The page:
Dylan Frittelli is South Africa’s fastest rising golf star and a stellar 2017 has seen him zoom up the world golf rankings from No 152 at the start of the year to 55th when he teed it up at the Joburg Open at Randpark Golf Club this week.
The 27-year-old can certainly hit a little white dimpled ball as cleanly and powerfully as anyone else in the country, courtesy of the natural ball skills that saw him earn junior provincial colours in baseball, soccer, hockey and golf; but Frittelli clearly has another great strength – one that is as priceless as a Ming vase when it comes to a sport as mentally taxing as golf.
Frittelli is clearly a deep thinker of the game and much of that thinking can be classified as lateral judging by the unusual decisions he has made.
Golf started as a Sunday driving range occupation with his provincial hockey-playing father, with a few rounds with friends over the holidays, but at the age of 11, Frittelli went to a World of Golf camp where his considerable talent was first spotted by a coach.
“From then I took things seriously, but I still played a bunch of sports until I was 15,” Frittelli said.
It was when the Johannesburg-born youngster went to St Albans boarding school in Pretoria that he made his first eccentric decision that worked out wonderfully.
“At St Albans, I asked the headmaster if I could just play golf and he said no, because they needed me in the cricket and hockey teams. So I did home-schooling instead, it was a bit of a mad scientist idea and I just said ‘let’s see what happens’. I started matric in Grade 10 and was done a year earlier than if I’d stayed in school,” Frittelli explained.
The tall, dark-haired Frittelli continues to do things differently to this day, foregoing time-consuming and often energy-draining practice rounds on courses he has played before, and even taking a compass on to the tee with him to ensure he gets his angles dead right.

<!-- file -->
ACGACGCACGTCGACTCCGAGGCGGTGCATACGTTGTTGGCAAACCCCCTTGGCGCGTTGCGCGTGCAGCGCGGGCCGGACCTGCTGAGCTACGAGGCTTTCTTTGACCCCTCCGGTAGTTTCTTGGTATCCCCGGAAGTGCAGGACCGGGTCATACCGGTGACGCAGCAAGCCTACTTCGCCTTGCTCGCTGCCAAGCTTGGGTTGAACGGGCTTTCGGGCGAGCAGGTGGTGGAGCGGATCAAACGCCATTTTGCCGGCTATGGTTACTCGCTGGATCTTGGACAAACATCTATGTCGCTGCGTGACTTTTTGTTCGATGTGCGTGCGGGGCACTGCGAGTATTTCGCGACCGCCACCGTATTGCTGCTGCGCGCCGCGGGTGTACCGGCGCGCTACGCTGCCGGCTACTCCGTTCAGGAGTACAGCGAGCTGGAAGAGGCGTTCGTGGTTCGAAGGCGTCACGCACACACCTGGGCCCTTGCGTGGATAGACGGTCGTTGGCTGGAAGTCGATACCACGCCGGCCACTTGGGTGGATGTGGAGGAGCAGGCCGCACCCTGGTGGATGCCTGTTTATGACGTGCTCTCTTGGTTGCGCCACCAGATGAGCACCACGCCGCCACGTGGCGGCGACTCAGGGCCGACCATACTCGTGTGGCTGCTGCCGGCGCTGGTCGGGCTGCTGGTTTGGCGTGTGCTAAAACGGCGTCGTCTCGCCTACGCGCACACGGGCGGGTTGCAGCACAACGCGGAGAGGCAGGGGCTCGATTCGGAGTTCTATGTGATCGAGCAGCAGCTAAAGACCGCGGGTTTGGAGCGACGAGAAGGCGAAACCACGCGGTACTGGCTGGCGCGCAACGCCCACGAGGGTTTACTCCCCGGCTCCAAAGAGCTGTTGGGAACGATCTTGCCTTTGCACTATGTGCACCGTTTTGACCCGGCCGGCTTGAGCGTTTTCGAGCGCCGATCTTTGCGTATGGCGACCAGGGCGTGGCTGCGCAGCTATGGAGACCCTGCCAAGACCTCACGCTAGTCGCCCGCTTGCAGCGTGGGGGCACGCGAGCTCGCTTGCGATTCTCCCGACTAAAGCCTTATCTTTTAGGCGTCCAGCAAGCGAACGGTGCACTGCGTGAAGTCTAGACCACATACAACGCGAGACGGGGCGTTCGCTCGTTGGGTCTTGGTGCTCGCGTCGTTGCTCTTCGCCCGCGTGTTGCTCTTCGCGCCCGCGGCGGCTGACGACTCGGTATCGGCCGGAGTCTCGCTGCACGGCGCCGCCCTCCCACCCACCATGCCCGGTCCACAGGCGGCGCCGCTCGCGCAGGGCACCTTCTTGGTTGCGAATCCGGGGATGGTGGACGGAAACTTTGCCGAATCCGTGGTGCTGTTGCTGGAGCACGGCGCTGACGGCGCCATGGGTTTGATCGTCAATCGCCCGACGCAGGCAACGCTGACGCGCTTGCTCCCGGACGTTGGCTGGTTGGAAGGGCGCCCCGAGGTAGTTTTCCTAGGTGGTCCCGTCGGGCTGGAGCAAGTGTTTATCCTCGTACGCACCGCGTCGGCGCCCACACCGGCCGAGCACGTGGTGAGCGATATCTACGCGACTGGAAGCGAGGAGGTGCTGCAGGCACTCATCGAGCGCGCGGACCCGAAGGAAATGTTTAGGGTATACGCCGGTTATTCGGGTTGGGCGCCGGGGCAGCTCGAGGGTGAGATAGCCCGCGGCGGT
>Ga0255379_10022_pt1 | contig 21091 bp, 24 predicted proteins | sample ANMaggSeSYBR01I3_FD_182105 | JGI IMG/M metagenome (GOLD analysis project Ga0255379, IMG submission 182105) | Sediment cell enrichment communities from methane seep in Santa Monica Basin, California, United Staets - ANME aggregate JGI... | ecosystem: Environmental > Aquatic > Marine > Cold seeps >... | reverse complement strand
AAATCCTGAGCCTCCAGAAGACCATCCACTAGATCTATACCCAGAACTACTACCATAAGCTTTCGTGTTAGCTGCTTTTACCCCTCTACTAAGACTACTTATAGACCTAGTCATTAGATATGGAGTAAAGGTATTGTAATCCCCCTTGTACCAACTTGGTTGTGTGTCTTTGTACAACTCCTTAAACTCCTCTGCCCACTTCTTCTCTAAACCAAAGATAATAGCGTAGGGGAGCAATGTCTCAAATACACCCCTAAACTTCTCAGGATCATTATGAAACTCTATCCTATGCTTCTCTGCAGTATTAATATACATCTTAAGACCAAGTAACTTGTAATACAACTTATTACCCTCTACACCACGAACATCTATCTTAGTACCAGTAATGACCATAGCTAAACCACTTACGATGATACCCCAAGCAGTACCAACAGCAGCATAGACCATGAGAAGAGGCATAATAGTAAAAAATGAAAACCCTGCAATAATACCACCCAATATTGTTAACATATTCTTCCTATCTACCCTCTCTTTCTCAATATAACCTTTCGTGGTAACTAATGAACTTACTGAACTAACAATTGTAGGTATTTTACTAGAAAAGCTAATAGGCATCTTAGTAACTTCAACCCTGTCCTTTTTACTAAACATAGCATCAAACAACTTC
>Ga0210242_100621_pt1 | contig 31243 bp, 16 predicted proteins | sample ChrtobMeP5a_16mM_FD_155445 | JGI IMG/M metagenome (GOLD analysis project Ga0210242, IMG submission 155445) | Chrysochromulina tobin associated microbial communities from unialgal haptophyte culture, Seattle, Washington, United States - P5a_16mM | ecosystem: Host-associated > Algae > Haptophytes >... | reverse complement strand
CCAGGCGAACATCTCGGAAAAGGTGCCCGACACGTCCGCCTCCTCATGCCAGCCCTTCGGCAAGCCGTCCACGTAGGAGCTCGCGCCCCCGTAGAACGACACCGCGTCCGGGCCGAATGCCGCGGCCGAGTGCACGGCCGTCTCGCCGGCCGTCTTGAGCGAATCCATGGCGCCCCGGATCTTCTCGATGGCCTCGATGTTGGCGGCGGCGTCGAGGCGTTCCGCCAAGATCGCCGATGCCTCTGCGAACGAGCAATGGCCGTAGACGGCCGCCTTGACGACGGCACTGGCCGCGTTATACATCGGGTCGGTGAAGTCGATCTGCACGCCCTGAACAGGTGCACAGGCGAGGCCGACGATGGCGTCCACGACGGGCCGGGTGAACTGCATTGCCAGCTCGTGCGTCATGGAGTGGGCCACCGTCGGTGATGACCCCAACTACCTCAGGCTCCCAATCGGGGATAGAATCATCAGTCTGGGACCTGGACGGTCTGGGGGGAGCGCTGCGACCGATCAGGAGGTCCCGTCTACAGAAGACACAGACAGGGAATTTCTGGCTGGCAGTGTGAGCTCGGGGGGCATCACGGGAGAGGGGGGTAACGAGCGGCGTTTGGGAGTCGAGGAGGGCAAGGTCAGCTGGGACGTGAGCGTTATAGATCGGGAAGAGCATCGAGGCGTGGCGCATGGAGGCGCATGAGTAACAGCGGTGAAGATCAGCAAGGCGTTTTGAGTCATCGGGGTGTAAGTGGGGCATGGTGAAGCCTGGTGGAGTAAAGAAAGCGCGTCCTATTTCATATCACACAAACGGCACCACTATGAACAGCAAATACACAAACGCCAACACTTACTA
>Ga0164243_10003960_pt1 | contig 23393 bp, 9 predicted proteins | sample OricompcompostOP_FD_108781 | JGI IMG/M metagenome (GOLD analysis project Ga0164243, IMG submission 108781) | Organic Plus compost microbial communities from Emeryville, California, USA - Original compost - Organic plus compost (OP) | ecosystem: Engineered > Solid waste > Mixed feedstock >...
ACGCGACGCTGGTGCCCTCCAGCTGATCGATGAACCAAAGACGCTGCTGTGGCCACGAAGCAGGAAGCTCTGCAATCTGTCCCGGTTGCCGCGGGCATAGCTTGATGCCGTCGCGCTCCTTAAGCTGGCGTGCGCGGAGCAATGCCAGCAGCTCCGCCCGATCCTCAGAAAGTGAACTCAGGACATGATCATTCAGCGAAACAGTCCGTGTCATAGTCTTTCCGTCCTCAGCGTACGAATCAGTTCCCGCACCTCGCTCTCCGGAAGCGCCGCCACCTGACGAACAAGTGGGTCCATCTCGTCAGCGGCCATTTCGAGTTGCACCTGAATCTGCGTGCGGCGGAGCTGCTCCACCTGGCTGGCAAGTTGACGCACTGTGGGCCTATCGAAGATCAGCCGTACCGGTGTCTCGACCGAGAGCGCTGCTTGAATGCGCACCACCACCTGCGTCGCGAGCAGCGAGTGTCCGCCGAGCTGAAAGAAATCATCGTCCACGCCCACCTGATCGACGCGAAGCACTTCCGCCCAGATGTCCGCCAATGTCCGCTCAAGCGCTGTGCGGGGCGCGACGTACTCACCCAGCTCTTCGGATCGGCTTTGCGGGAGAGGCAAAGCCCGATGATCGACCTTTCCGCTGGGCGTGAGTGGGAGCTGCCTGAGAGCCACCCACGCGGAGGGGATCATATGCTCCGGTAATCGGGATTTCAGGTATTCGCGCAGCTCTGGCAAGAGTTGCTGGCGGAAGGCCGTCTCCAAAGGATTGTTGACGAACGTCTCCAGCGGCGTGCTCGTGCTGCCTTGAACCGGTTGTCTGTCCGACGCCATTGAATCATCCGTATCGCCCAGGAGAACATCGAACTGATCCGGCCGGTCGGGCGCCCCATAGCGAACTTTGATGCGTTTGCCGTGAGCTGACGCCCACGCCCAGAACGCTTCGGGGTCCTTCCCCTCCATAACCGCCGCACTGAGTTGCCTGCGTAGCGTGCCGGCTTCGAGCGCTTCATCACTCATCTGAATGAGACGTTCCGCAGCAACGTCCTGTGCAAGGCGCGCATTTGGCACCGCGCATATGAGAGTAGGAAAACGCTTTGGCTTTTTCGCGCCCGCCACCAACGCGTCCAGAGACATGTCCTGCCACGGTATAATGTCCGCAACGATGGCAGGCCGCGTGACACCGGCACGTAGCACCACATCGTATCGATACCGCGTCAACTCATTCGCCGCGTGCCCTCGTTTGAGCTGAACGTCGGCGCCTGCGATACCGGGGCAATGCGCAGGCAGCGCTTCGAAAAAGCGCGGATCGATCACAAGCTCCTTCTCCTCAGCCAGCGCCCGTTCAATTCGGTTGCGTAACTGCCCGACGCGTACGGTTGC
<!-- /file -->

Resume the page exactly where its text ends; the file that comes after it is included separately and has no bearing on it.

The extra year he gained through home-schooling allowed Frittelli to not only play more golf but also seriously consider trying to get into the American college golf programme.
“I had it in mind that I really wanted to go to the United States and when I won the Junior World Championships in San Diego when I was 17, that opened doors for me. It was between the universities of Texas and Arkansas, and Texas offered me a full scholarship,” he said.
And, by a quirk of fate, a young Jordan Spieth soon also arrived at the University of Texas and he and Frittelli would earn the Longhorns – their first national championship title in 40 years in 2012, the South African sinking a 30-foot putt on the 18th to claim the win.
“Jordan was still a junior then, but I stayed in the same dorm as him at the Spirit International and helped persuade him to come to Texas. We were pretty much playing at the same level back then and to make the putt to win nationals was huge, especially since we hadn’t won for so long,” Frittelli said.
He has won twice on the European Tour this year and – although his chances of adding to that tally at the Joburg Open are slim as he ended his second round 10 shots off the pace – Frittelli looks set to break into the top-50 in the world rankings in the near future.
And then he will be going to the majors, from which he hopes to get into the US PGA Tour, especially since he still has a house in Austin, Texas. Frittelli also badly wants to win in South Africa, to show local fans – who have not had much chance to get to know him – what he’s made of.
“I’ve only gained spots through qualifying school on the European and Sunshine tours but I would love to play in the US as well. I also haven’t had any big victories in South Africa, which I would love to do because that would definitely cement my standing here,” the laid-back surfing fan said.
“But I pride myself on being able to play well away from home and I won in Canada, the US and Puerto Rico as an amateur, and now in Europe and Mauritius as a pro. Every good result you get breeds confidence and I felt really calm winning in Mauritius last week, which is how you want to be. No stress.”